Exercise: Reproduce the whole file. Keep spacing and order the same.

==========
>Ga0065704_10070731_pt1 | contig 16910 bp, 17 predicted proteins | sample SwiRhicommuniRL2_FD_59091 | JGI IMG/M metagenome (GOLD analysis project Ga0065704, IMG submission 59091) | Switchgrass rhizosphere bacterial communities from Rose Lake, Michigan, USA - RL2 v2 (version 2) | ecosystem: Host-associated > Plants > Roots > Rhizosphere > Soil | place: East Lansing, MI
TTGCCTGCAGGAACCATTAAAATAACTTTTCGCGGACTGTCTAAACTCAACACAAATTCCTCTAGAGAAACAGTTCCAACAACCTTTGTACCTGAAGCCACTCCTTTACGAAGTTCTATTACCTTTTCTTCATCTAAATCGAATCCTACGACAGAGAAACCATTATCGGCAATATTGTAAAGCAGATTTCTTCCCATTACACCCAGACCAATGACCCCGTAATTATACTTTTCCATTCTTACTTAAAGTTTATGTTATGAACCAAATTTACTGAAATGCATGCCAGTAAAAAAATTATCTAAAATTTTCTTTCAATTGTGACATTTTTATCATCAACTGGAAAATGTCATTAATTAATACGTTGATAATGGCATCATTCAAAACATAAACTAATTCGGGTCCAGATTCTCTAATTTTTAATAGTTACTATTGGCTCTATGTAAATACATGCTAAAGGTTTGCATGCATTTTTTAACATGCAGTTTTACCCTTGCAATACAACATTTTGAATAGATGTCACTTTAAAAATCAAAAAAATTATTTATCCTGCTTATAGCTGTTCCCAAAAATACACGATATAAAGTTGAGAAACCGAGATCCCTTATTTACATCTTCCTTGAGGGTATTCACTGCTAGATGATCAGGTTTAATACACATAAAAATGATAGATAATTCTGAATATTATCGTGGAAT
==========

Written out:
>Ga0065704_10070731_pt1 | contig 16910 bp, 17 predicted proteins | sample SwiRhicommuniRL2_FD_59091 | JGI IMG/M metagenome (GOLD analysis project Ga0065704, IMG submission 59091) | Switchgrass rhizosphere bacterial communities from Rose Lake, Michigan, USA - RL2 v2 (version 2) | ecosystem: Host-associated > Plants > Roots > Rhizosphere > Soil | place: East Lansing, MI
TTGCCTGCAGGAACCATTAAAATAACTTTTCGCGGACTGTCTAAACTCAACACAAATTCCTCTAGAGAAACAGTTCCAACAACCTTTGTACCTGAAGCCACTCCTTTACGAAGTTCTATTACCTTTTCTTCATCTAAATCGAATCCTACGACAGAGAAACCATTATCGGCAATATTGTAAAGCAGATTTCTTCCCATTACACCCAGACCAATGACCCCGTAATTATACTTTTCCATTCTTACTTAAAGTTTATGTTATGAACCAAATTTACTGAAATGCATGCCAGTAAAAAAATTATCTAAAATTTTCTTTCAATTGTGACATTTTTATCATCAACTGGAAAATGTCATTAATTAATACGTTGATAATGGCATCATTCAAAACATAAACTAATTCGGGTCCAGATTCTCTAATTTTTAATAGTTACTATTGGCTCTATGTAAATACATGCTAAAGGTTTGCATGCATTTTTTAACATGCAGTTTTACCCTTGCAATACAACATTTTGAATAGATGTCACTTTAAAAATCAAAAAAATTATTTATCCTGCTTATAGCTGTTCCCAAAAATACACGATATAAAGTTGAGAAACCGAGATCCCTTATTTACATCTTCCTTGAGGGTATTCACTGCTAGATGATCAGGTTTAATACACATAAAAATGATAGATAATTCTGAATATTATCGTGGAAT